Five corn-meal brands sold for an average of 31.77 rand per 5-kilogram bag yesterday at a shop in Sandton, Johannesburg owned by Shoprite Holdings Ltd. About 39 percent of South African households live on less than $52 a month, according to government data.
“The inequality between racial groups is lowering, but it is increasing within groups. Overall, income inequality seems stable, but there is no sign that it will start coming down anytime soon,” Servaas van den Berg, an economics professor at the University of Stellenbosch, said by phone. “South Africa is very close to top of the list of most unequal societies in the world, if not right at the top.”
The price increases are a result of demand and supply forces in a free market, Simphiwe Ngqangweni, acting director general of the Department of Agriculture, said on Jan. 12 in an e-mailed response to questions.
While South Africa has traditionally bought corn from Argentina in times of need, that country now produces much of its grain using a genetically modified seed variety that hasn’t yet been approved by the African nation for import, Astral Foods’ Schutte said.
Companies that face a surge in costs include Tiger Brands Ltd., South Africa’s largest food company, and Rainbow Chicken Ltd., Astral’s biggest competitor.
The price spike is the latest disruption caused by government management of South Africa’s food supply. In 2005, officials overestimated the size of the crop, driving prices to a record low and forcing some farmers out of business.
“If it wasn’t for supplies from the Black Sea countries, South Africa would be in very big trouble,” Schutte said. “Does it make sense for a country where maize is the basic foodstuff to export it at 1,400 rand a ton and buy it back at 2,800 rand a ton?”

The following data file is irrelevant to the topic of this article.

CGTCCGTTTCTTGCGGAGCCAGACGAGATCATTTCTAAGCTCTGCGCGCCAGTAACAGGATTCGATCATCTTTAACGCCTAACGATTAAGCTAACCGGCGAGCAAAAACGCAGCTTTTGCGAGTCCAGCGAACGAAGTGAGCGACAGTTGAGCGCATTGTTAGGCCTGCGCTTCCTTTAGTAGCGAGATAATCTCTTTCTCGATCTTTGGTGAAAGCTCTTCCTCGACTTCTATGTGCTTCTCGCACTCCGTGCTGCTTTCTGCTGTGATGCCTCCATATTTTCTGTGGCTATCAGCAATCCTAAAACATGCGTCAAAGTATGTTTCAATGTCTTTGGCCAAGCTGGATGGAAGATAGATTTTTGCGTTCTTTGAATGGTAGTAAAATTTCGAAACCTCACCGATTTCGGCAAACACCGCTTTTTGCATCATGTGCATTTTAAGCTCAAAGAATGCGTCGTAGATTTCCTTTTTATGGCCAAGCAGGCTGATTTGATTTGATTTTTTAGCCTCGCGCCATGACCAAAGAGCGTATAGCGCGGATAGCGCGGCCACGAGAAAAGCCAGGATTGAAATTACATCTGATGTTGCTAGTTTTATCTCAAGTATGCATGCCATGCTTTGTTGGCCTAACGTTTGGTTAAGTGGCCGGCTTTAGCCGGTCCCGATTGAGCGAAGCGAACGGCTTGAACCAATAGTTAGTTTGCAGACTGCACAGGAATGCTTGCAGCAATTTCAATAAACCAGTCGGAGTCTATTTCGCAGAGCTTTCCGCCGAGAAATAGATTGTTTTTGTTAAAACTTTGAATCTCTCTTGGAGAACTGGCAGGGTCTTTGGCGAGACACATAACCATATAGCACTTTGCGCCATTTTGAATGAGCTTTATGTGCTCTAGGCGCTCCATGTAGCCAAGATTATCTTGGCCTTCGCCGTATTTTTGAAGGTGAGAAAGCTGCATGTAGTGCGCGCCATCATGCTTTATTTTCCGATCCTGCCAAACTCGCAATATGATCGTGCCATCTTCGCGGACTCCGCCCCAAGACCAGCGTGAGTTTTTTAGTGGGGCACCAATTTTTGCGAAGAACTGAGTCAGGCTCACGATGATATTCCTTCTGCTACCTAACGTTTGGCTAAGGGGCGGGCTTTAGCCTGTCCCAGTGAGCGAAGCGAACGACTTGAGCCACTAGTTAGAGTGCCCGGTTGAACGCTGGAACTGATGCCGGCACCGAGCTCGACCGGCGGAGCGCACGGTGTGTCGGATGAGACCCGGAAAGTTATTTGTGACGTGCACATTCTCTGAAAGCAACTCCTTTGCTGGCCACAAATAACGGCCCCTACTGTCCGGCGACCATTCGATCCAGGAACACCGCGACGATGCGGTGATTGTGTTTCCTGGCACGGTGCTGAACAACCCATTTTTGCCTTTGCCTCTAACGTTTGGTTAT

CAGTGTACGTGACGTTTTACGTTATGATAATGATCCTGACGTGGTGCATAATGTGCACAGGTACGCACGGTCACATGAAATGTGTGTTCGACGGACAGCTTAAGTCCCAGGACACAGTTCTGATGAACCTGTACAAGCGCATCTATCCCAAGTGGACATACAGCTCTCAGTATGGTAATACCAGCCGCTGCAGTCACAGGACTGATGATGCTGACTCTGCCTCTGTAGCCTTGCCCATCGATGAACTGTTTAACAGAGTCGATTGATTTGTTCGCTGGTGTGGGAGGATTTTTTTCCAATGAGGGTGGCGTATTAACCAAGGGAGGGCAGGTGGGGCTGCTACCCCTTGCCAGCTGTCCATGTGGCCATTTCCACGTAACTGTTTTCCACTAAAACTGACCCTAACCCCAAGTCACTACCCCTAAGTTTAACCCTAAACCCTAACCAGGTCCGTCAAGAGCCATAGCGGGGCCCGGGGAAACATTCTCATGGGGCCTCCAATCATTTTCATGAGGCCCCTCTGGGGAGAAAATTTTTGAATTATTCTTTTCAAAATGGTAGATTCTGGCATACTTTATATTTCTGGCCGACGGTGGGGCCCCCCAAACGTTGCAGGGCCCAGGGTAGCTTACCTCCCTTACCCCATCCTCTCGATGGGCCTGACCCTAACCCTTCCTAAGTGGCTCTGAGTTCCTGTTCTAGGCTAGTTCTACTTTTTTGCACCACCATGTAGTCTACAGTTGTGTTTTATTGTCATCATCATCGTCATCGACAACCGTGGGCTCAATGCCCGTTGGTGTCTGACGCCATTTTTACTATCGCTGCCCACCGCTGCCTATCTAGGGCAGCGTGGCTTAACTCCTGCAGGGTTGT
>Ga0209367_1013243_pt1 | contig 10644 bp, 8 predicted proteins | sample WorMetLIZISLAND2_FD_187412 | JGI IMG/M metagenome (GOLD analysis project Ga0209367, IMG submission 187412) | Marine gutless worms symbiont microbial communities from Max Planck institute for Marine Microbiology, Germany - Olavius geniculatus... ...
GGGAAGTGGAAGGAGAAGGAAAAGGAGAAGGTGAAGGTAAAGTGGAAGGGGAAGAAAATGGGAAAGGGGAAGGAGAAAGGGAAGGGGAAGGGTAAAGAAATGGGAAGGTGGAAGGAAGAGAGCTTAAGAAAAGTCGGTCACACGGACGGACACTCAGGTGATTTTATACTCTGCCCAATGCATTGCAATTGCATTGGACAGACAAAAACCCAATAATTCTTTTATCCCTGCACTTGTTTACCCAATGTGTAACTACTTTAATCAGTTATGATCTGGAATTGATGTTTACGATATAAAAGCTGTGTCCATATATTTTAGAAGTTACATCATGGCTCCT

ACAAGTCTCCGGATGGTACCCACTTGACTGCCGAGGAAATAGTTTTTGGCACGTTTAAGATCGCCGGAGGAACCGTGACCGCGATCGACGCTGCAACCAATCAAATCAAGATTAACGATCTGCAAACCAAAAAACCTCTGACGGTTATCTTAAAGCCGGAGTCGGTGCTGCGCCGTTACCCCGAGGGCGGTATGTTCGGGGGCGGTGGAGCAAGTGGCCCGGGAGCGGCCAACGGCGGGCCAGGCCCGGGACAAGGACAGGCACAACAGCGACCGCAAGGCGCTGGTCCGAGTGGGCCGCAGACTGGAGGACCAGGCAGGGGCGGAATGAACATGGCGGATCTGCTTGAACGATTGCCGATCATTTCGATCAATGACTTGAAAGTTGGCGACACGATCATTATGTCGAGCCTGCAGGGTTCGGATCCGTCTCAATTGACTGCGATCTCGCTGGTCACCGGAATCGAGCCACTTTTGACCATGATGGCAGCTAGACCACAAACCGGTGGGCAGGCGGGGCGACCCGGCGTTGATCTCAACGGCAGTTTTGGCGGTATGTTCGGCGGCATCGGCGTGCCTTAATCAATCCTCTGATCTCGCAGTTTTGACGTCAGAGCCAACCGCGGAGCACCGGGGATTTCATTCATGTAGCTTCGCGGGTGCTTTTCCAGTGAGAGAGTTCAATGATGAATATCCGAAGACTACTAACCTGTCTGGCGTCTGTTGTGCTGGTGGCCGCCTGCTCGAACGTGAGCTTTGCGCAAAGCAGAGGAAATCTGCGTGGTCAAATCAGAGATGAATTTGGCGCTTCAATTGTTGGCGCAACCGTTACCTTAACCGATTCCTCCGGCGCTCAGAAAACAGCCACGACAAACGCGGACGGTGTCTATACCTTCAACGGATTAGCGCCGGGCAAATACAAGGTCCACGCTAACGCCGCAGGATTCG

Ships carrying 81,885 tons of Romanian corn have arrived in South Africa since Dec. 10, according to Sagis. Measured in rand, South African corn prices have doubled in the past year. Futures for white corn reached an intraday record of 2,722 rand a ton on Jan. 9.
Local corn prices may climb to as much as 3,100 rand a ton in the first quarter, Benjamin Swanepoel, a trader with Trademar Futures (Pty) Ltd., said from Johannesburg.
Inflation in Africa’s biggest economy accelerated an annual 6.1 percent in November, the most since January 2010, from a month earlier. Grains comprise about 3.5 percent of the inflation basket directly and a further 4.5 percent indirectly through meat prices, said Elna Moolman, an economist at Renaissance BJM in Johannesburg.
White corn makes up half of producers’ feed expenses, which in turn comprise 30 percent of input costs, Dave Ford, chairman of the Red Meat Industry Forum, said from Johannesburg. “The next six months will be tough,” he said.
The nation harvested 10.36 million metric tons of corn in the season through August, 19 percent less than a year earlier, the Crop Estimates Committee said on Dec. 1.
The National Agricultural Marketing Council is in talks with the grain industry to make import and export information more transparent, Ngqangweni said, without providing details.
“It would have been a different story if it wasn’t a basic food stuff, and if food security wasn’t the third priority on the government’s agenda,” said Schutte. “In such a case, you need a more comprehensive strategy.”
--With assistance from Andres R. Martinez, Ana Monteiro and Mike Cohen in Johannesburg. Editors: Ana Monteiro, Antony Sguazzin